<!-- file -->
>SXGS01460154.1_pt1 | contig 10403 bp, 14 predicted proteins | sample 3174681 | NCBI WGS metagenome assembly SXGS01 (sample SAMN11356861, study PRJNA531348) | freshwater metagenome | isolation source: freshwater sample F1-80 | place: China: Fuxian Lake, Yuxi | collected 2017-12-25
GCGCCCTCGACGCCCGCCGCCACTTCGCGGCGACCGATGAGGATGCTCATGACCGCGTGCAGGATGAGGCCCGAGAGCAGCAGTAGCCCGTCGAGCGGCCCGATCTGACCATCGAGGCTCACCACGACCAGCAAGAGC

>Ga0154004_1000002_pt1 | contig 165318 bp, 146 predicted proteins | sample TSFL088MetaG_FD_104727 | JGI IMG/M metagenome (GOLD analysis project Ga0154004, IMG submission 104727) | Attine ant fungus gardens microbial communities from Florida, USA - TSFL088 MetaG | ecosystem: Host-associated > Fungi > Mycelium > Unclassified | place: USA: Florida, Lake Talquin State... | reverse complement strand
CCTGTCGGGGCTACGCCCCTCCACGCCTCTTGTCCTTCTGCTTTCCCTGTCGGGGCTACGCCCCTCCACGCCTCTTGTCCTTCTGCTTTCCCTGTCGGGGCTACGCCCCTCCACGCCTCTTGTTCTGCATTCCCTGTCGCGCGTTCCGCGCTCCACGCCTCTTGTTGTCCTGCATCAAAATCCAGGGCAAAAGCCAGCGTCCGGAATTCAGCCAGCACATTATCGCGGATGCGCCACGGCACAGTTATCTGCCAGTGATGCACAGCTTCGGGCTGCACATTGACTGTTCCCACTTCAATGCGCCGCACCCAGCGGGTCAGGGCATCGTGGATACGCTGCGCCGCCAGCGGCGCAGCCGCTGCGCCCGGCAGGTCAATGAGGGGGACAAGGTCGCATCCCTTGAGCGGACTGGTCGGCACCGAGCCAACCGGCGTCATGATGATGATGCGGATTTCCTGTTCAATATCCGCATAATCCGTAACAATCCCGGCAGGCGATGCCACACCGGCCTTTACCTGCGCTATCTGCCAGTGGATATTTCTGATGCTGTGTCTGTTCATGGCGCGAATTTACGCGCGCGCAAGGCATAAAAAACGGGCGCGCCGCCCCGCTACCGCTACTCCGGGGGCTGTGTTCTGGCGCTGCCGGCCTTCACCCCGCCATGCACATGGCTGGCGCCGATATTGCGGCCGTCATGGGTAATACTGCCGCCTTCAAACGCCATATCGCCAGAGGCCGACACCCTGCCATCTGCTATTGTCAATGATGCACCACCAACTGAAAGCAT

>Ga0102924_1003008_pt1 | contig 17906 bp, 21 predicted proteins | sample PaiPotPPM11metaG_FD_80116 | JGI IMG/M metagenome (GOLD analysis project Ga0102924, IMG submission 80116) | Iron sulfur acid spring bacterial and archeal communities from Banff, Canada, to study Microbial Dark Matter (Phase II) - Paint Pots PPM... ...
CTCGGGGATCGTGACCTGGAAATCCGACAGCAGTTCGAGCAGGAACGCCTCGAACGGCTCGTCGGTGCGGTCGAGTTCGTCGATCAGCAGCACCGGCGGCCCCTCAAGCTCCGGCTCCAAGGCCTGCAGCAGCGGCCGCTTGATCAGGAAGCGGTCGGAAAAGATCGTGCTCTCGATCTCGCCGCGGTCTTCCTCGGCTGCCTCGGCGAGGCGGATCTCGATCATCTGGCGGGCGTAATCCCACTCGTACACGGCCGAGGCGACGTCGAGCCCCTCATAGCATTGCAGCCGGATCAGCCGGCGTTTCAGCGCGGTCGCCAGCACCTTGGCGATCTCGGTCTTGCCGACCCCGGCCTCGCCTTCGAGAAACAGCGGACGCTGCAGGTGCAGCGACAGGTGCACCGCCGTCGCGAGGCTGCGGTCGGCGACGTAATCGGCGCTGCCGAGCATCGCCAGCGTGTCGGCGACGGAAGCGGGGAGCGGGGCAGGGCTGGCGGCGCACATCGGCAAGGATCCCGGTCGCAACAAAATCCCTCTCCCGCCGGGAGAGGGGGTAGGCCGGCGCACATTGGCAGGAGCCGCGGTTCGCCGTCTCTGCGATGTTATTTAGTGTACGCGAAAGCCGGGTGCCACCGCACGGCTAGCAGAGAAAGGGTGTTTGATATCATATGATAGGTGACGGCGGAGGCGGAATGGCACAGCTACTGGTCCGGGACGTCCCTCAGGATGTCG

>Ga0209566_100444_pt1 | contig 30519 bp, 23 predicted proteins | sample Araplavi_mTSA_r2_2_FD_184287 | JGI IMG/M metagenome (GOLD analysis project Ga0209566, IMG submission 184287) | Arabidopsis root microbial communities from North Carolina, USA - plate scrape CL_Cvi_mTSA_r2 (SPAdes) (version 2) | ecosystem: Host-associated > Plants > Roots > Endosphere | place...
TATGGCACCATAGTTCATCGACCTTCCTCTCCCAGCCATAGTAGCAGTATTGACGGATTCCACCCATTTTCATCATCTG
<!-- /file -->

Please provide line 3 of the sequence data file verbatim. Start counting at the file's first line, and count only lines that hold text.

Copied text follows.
>Ga0154004_1000002_pt1 | contig 165318 bp, 146 predicted proteins | sample TSFL088MetaG_FD_104727 | JGI IMG/M metagenome (GOLD analysis project Ga0154004, IMG submission 104727) | Attine ant fungus gardens microbial communities from Florida, USA - TSFL088 MetaG | ecosystem: Host-associated > Fungi > Mycelium > Unclassified | place: USA: Florida, Lake Talquin State... | reverse complement strand